Hop to It
IPAs or lagers, stouts or saisons—all your favorite beers lend their distinct flavors to the hop plant, but new research from Oregon State University suggests hops can play an important role in fighting cancer.

High in sugar and carbs, alcohol and its consumption is best avoided for those in treatment for cancer. Not only is sugar cancer’s preferred fuel, helping cancerous cells to multiply, but drinking alcohol raises the risk of getting cancers of the mouth, throat, liver, colon and rectum, breast, and others, according to the American Cancer Society (ACS). This is because alcohol causes damage to body tissues, acting as an irritant and causing inflammation. Alcohol can also lead to weight gain and affect how the body absorbs nutrients — two factors that are directly linked to cancer. ACS recommends people who drink limit themselves to two drinks per day for men and one drink per day for women in order to offset this increased risk of cancer.

But there is some good news — a recent study from Oregon State University has shown that hops, the main ingredient in beer creating the distinct flavor and color to your favorite lager, may have opened a new avenue in
cancer research.

A March 2019 study from Oregon State University published in the International Journal of Molecular Sciences found that certain compounds produced by hops inhibit cancer cell growth. But this isn’t the first time hops have been studied for use in cancer treatment. According to the study, hops have been a player in cancer research for more than 20 years due to the compound xanthohumol, or XN. Known as a “prenylated flavonoid,” XN occurs naturally in hops. Prenylated flavonoids are compounds found in plants with antibacterial, anti-inflammatory and antioxidant effects on the body, according to a May 2014 study in the journal Pharmaceutical Biology.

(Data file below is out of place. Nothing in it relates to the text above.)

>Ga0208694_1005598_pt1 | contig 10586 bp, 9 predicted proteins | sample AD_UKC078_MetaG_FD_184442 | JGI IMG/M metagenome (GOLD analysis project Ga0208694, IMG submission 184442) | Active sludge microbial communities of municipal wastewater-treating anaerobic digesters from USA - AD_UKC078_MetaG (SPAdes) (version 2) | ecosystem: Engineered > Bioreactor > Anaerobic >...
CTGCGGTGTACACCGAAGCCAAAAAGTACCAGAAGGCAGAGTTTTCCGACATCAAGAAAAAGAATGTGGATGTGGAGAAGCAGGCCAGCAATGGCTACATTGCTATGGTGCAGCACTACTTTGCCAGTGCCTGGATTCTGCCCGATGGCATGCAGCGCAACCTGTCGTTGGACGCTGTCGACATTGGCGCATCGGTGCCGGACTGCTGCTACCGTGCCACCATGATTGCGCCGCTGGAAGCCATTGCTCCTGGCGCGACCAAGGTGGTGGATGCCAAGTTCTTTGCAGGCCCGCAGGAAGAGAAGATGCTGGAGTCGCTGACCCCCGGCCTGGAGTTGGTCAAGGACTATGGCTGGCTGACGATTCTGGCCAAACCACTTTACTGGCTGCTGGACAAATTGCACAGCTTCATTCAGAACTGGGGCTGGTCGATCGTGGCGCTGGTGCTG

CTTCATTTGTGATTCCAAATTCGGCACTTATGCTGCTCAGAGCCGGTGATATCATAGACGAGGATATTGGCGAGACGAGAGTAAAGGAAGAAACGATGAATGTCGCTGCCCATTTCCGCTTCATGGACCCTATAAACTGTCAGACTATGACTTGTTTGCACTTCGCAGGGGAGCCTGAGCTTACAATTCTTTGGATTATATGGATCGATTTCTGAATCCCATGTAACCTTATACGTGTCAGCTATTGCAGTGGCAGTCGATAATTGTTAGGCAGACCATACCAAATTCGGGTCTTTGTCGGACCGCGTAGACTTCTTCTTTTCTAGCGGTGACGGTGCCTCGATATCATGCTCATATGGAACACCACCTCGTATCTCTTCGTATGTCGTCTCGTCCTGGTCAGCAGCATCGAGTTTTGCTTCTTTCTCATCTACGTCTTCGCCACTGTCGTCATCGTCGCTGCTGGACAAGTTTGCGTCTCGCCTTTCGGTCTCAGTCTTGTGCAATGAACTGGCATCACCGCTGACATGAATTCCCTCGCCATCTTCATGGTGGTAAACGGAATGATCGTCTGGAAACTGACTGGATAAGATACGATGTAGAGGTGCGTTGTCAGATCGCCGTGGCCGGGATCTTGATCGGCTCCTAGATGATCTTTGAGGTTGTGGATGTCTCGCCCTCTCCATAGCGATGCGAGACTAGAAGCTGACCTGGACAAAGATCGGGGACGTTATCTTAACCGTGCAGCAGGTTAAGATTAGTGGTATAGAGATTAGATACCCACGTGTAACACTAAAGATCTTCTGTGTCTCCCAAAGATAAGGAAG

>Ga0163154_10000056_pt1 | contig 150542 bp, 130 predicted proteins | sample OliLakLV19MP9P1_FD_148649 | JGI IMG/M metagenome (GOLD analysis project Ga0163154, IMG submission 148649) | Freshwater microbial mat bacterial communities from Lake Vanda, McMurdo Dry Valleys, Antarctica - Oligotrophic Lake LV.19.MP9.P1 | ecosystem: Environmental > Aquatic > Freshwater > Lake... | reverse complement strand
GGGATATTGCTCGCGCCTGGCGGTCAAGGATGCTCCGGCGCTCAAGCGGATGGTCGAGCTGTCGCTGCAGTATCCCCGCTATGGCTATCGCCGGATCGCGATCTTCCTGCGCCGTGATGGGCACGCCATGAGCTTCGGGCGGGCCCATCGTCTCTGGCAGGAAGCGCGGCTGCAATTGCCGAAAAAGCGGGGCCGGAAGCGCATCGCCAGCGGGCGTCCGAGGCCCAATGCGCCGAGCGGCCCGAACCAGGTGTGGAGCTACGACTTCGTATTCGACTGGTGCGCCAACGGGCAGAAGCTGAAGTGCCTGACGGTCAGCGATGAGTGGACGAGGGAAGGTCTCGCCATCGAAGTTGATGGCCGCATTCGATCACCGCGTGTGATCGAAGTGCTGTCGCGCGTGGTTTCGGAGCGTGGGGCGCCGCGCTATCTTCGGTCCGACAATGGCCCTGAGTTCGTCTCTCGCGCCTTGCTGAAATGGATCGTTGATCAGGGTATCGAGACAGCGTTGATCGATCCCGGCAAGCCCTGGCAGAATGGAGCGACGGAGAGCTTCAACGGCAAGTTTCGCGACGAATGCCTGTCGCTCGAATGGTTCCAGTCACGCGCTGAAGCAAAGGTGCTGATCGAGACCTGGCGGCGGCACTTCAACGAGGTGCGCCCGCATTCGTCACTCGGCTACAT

Dr. Sashini Seeni, a general practitioner of medicine at DoctorOnCall, explains XN’s anti-cancer effects by email: “[XN is] cytotoxic or an apoptosis (cell death) trigger. The cytotoxic trait means it directly poisons and kills these cancer cells and maybe other normal cells around it.” Seeni says apoptosis is programmed cell death. “In normal cells, when the cells have abnormalities, they will undergo apoptosis to avoid dysfunction” says Seeni.

Cancerous cells have become so because they’ve lost the ability to undergo apoptosis, either through genetic abnormalities, inflammation or any other factor that leads to defective functioning of the cell cycle. XN can possibly fix the cell dysfunction that causes cancer and the metastasis of tumors. However, Seeni notes, “[we’re] still in the experimental stage to figure out the exact mechanism of how xanthohumol can induce this property back into the cells.”